According to the NHL, Subban will not be suspended for his hit on Stone.

Wednesday, April 15, 2015

P.K. Subban Major Peanlty for Slashing

At the 8:23 mark of the second period, Montreal Canadiens defenseman P.K. Subban was assessed a five-minute major and a game misconduct penalty for slashing Mark Stone. Was this the right call? I think it was.

Reading some of the comments online, there are some Canadiens fans that think that Subban was assessed an excessive penalty.

Here's another look at this incident. It's definitely a violent slash.

Friday, February 06, 2015

Globe and Mail: Are the Refs tough on Subban and the Habs?

Here's a great article that I found in the Globe and Mail. Obviously, this article is written from the perspective of a Hab's writer, but it’s still worth the read. That being said,  I do think that Hab’s and P.K. Subban have earned the reputation of being divers. They’re not the only ones, either.
There is an irony to the Subban decision.

In one of the incidents cited on his rap sheet, he was zestily pitchforked in the nether bits by noted miscreant Brad Marchand of Boston. In the second, he fell while turning away on one skate after a light crosscheck from behind by Chris Kreider of the New York Rangers.

Kreider took vigorous exception to Subban falling over, which can happen when ice and skates are involved. Perhaps he would have been more understanding if Subban had barrelled into a goaltender while losing his footing, as Kreider does with alarming regularity.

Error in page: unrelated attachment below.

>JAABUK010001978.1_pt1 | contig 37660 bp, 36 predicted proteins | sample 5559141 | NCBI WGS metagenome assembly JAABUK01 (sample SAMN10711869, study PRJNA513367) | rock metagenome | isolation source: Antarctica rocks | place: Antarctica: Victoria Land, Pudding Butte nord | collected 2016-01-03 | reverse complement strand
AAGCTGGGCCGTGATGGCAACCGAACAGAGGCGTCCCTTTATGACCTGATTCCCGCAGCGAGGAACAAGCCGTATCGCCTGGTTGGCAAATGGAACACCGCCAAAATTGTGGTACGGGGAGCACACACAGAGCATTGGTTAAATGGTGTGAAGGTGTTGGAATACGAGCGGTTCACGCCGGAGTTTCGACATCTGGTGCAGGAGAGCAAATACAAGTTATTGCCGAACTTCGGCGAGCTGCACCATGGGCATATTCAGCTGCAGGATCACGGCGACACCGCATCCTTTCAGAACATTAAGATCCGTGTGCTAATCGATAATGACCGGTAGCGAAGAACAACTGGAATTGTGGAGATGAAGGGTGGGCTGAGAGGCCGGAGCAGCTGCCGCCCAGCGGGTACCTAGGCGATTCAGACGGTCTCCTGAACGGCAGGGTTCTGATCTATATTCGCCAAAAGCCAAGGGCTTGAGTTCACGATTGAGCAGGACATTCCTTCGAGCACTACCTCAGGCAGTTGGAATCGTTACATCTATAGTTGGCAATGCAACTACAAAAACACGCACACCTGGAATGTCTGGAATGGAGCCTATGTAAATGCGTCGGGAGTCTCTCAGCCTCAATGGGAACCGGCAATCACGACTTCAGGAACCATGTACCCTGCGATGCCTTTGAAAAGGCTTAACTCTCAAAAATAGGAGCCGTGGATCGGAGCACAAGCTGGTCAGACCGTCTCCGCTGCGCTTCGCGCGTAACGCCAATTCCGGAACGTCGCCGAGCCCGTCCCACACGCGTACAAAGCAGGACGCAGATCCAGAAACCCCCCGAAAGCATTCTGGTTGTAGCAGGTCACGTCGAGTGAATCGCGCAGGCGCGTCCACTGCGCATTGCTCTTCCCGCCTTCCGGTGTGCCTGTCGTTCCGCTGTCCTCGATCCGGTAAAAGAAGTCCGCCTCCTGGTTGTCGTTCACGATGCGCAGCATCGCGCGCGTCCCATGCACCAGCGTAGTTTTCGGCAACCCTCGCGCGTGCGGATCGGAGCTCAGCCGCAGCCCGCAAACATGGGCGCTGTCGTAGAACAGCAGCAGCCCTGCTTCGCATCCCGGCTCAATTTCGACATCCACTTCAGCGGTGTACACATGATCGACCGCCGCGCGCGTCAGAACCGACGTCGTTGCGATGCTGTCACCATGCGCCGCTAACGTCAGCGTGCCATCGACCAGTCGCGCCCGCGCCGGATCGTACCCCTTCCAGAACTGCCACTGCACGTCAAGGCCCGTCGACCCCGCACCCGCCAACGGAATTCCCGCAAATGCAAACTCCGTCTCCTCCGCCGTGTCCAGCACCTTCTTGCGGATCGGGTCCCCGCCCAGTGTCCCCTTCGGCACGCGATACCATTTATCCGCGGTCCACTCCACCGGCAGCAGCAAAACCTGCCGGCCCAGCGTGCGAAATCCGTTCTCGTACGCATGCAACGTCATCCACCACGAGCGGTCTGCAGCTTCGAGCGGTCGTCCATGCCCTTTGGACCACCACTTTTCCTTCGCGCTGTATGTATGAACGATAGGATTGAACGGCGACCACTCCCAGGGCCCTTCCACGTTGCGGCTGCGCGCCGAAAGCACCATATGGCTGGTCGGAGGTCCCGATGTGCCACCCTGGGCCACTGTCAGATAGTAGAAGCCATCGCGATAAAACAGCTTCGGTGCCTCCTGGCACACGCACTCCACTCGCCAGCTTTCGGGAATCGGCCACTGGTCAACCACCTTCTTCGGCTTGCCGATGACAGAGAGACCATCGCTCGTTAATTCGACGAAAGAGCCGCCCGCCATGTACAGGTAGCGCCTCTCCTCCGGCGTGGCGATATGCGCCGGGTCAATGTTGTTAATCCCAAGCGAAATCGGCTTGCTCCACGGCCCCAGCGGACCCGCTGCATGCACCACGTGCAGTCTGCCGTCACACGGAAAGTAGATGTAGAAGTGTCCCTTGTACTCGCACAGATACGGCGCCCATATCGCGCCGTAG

Neither example is egregious, but trust the NHL and its officials to miss a truly objectionable bit of poor sportsmanship from Subban last month, when he literally dived to the ice after being tripped by Tampa Bay’s Jason Garrison.

Some of the received hockey wisdom about Subban is deserved; he occasionally exaggerates in order to influence the refs (he does it far less than in the past). This does not differentiate him from his peers. (Globe and Mail)

Wednesday, February 04, 2015

P.K. Subban Fined for Diving

It was only a matter of time before P.K. Subban was fined by the National Hockey League for embellishment. Now with the fine, Subban is now a documented diver. It will be interesting to see if Subban cleans up his act.
NHL.COM -- Montreal Canadiens defenseman P.K. Subban has been fined $2,000 as supplementary discipline under NHL Rule 64 (Diving/Embellishment), the National Hockey League announced today.

Revised for the 2014-15 season following offseason approval by the League's Board of Governors and the National Hockey League Players' Association, NHL Rule 64 is designed to bring attention to and more seriously penalize players (and teams) who repeatedly dive and embellish in an attempt to draw penalties. Fines are assessed to players and head coaches on a graduated scale outlined below: